The Baby gets bigger. The Baby becomes Little Sister. I think it's because she finally grew some hair. She is just as loud, and she is learning to walk, which is unfortunate for the rest of us. Little Sister scribbles on my homework. Little Sister steals my clothes out of the laundry basket and yet rips her own off. Little Sister hides the mousepad from the computer, Little Sister spits on Big Brother's food. Little Sister cries over dumb things, and Mom and Dad let her. Big Brother and I spend a lot of time outside, where we can be noisy too. Because when we want to be loud, Little Sister is almost always sleeping.
Little Sister grows again. She is going to go to school. Little Sister pinches my fingers when she holds my hand, and she always smells like macaroni and cheese. Little Sister doesn't like to wrestle, which is shame, because Big Brother doesn't play with me anymore. Little Sister is fat, but Big Brother says I have no room to talk, because I am fat too. I do not care what Big Brother says though, because he gets bad grades and makes Mom angry. Little Sister is still a crybaby that can't do anything for herself. Mom says in a few months I will get my own room, and then I will like Little Sister more.
I think my mother lied. Scratch that. I know she lied. Little Sister has a foul mouth. Little Sister emits a foul scent. Little Sister's room is a permanent pigsty, no matter how much my mother tells her to clean it up. Little Sister threw away the television remote. Little Sister leaves a trail of personal possessions wherever she goes. Little Sister slams her door, Little Sister does no chores. I have to do them all, because Big Brother moved out to live with our father. Little Sister gets sick often, and watches stupid shows. I do not like to be around her because she is still fat. And while Big Brother says I am still "built like a heavyweight" I have grown tall and started lifting weights. I use my new found strength to push Little Sister out of my way when we meet in the hallway.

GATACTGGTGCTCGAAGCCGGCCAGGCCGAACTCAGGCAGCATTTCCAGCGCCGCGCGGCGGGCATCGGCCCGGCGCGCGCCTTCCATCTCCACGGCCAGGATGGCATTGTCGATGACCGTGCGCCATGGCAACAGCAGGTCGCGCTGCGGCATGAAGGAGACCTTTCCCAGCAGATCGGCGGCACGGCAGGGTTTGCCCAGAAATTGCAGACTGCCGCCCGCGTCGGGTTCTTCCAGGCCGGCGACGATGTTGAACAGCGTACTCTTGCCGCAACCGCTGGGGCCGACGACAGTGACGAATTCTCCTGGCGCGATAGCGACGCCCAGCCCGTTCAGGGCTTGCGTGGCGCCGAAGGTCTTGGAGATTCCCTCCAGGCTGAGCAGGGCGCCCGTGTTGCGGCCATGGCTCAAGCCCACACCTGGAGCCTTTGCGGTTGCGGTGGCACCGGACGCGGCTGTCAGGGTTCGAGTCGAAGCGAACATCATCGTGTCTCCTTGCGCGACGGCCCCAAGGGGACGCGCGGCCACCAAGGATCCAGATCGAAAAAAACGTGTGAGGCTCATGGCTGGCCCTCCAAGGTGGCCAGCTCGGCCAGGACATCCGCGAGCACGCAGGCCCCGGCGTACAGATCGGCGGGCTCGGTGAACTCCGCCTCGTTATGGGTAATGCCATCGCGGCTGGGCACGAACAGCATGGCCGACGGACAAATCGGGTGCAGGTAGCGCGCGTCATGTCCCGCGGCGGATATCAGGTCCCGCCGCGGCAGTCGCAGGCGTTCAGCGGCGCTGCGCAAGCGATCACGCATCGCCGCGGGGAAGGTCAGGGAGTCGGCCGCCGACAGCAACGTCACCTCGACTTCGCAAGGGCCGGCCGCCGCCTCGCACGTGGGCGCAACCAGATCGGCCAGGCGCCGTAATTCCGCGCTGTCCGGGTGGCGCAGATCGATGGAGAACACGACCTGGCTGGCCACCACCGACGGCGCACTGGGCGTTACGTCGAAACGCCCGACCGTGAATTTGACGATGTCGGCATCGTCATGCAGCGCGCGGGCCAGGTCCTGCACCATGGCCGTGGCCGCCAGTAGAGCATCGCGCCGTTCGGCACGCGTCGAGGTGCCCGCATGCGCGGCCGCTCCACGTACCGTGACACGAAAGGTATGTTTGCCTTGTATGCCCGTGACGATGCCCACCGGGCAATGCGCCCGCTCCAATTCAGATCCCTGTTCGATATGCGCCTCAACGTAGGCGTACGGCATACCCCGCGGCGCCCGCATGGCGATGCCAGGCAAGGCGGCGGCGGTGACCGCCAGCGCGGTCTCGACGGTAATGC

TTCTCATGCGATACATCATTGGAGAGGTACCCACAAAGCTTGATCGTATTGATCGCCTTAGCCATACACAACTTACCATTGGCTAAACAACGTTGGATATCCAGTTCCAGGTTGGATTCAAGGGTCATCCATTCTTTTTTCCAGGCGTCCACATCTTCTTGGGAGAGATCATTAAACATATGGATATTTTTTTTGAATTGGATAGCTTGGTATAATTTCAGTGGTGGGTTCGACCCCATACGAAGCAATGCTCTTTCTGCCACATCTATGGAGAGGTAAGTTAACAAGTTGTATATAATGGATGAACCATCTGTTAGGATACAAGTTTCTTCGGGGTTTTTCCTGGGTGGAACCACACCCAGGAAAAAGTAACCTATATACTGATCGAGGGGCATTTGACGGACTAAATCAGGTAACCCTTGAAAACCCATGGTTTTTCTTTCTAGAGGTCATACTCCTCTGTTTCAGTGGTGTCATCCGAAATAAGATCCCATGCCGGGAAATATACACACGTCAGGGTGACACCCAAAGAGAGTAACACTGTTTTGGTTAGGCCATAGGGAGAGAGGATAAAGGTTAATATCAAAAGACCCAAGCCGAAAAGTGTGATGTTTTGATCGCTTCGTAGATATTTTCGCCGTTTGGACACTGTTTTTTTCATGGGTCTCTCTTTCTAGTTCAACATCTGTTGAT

Little Sister is still fat. But I have stopped growing. And she has not. I can still see over the top of her head, but Little Sister no longer makes a decent armrest. Little Sister causes problems in the house. She makes our mother angry, like Big Brother did so long ago. Big Brother moved back home, because he has "mellowed". He is a "grown up" now. He dislikes work, he likes sleep, and he drinks coffee. Little Sister still has a pigsty room and a face to match, while my room is clean as is my face. I am tall and slim and muscular while she is short, stout, and flabby. I am light and she is dark. We are not as alike as relatives want to believe. Since I am getting older and will soon be out of the competition, I figure I have won.
However, earlier we met in the back hall. I saw my destination over her hair, and I had grown much too civilized to punch her out of the way. To avoid a disaster, I swerved to one side, hoping to be able to cut around her with my thin new body, but it did not work. Little Sister was wide enough to take up the whole hall. I stopped for a moment, a slim finger and thumb to my chin so I could think. I took a couple steps back, and let her pass.
I suppose Little Sister is not so little anymore.